My good friend, Bruce, died last month. He was my age, and I’m not that old. It was sudden and unexpected—a trauma that knocked us off the rails and left us in disorienting grief.
Bruce was the father of my son’s wife. We vacationed together, swapped favorite books, and told stories until late at night. We even golfed together, and I’m not a golfer. I miss him and am devastated by his passing My sorrow is incomparable to the great grief of my daughter-in-law.
Weeks before Bruce dropped dead of a massive heart attack, we were all giddy with the joyous announcement that the young married couple we share as children are expecting a child of their own. Our massive joy, at the news of the coming of the first grandchild for both families, was suddenly muted by our sudden tragedy.
We heard well-meaning comments at the funeral about the “circle of life,” and the “coming of a new generation with the passing of an old one.” These words rang hollow. There is no way to make bad-news good. The grief we feel cannot be mitigated by shallow platitudes.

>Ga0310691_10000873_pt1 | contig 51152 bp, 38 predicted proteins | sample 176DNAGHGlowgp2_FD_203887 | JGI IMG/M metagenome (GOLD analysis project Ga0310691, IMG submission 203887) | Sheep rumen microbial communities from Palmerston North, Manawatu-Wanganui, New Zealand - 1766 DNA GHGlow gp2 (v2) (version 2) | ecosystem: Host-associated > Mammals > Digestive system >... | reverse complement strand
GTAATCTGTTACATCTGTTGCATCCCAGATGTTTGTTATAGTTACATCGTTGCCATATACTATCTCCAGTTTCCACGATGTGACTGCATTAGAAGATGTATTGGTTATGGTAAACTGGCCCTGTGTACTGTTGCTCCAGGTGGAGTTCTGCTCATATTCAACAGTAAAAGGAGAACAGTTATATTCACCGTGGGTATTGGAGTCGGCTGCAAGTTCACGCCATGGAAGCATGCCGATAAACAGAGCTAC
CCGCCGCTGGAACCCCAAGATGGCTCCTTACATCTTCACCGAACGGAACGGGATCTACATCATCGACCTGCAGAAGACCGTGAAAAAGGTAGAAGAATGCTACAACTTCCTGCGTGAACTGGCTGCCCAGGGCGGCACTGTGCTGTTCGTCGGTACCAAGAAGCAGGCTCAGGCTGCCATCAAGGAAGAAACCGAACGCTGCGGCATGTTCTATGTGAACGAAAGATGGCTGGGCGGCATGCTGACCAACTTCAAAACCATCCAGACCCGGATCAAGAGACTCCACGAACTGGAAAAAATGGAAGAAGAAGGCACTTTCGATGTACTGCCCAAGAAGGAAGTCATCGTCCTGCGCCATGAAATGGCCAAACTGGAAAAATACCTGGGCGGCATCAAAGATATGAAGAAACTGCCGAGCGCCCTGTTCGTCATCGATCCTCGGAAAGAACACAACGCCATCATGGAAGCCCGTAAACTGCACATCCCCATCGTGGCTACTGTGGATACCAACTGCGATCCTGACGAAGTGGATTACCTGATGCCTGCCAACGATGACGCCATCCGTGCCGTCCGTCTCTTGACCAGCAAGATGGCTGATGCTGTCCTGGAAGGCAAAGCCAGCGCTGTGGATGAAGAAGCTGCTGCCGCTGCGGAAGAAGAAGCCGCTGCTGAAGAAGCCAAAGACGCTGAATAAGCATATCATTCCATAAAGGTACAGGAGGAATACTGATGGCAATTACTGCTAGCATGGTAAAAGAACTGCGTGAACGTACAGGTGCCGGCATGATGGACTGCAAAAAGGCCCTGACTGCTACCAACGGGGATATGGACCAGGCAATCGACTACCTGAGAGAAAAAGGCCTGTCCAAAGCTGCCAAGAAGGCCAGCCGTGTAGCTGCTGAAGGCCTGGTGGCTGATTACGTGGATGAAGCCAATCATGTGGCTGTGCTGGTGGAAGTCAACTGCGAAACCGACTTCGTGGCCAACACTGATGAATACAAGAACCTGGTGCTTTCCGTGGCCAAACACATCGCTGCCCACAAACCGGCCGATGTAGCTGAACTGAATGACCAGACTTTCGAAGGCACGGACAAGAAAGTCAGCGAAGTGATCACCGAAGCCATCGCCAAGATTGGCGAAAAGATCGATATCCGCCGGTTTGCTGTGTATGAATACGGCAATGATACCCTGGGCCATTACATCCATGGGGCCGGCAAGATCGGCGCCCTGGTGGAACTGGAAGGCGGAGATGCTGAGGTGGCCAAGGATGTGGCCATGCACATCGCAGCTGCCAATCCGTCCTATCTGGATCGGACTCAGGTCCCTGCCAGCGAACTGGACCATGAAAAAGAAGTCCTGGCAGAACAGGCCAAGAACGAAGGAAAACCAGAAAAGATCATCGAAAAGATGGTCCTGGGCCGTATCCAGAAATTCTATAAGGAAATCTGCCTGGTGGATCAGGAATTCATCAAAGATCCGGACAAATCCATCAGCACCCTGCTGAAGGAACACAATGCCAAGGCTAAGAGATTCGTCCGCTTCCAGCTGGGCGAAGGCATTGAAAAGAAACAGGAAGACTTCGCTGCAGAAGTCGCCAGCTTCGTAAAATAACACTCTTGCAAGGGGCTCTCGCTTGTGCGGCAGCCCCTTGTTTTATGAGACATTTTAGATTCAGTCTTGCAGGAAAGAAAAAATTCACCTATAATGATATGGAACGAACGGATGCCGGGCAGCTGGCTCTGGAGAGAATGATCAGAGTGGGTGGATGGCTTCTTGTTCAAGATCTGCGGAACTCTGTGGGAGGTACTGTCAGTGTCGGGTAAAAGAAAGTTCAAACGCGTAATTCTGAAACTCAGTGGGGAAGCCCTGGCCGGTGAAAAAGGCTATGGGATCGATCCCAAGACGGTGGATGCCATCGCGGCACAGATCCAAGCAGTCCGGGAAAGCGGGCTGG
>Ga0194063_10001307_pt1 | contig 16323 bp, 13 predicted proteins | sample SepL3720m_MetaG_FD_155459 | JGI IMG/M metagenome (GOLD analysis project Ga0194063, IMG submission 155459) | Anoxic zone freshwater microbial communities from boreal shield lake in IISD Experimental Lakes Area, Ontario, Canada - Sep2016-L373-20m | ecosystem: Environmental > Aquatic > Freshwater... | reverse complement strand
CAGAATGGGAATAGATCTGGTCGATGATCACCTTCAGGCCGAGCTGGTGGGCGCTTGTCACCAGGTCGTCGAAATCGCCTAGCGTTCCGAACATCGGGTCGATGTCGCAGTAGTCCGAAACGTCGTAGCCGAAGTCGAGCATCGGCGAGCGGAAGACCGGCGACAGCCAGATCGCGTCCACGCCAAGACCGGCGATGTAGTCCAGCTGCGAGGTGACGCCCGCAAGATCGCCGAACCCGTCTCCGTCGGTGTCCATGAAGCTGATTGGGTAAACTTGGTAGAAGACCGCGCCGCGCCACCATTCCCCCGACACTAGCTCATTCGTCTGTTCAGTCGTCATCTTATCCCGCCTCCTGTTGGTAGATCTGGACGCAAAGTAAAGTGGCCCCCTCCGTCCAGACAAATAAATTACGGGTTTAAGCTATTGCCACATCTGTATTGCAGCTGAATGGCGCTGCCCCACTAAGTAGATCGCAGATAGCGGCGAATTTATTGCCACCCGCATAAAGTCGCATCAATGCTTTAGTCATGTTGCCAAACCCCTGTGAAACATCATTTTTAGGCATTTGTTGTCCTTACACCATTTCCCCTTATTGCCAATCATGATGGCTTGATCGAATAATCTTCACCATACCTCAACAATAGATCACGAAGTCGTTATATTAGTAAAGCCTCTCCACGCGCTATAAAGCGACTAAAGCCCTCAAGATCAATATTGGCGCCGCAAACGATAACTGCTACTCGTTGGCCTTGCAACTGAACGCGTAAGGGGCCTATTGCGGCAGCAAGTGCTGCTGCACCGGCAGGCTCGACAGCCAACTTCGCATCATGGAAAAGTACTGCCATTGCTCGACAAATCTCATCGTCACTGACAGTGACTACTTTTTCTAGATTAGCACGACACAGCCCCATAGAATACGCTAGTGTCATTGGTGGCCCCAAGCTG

Some describe life as a series of ups and downs. We ride a roller coaster up to mountaintop moments then plummet into dark valleys. Experience has revealed that life’s highs and lows are not always sequential; they often come at the same time.
My wife, who also doubles as one of my spiritual advisors, recently gave me an image for understanding the concurrent nature of hardships and blessings. “Sorrows and blessings,” she said, “can be seen as dual rails of a track that we are on. Our emotional experience does not have to be an either/or proposition.”
Just as no person should be expected to deny the reality of a significant loss, I am also convinced that nothing can diminish the delight of emerging new life that God gives. We can look for joy and truly experience it, even in sorrow. God has created us with the capacity for this simultaneous experience. Even during times of despair, we can lean on hope.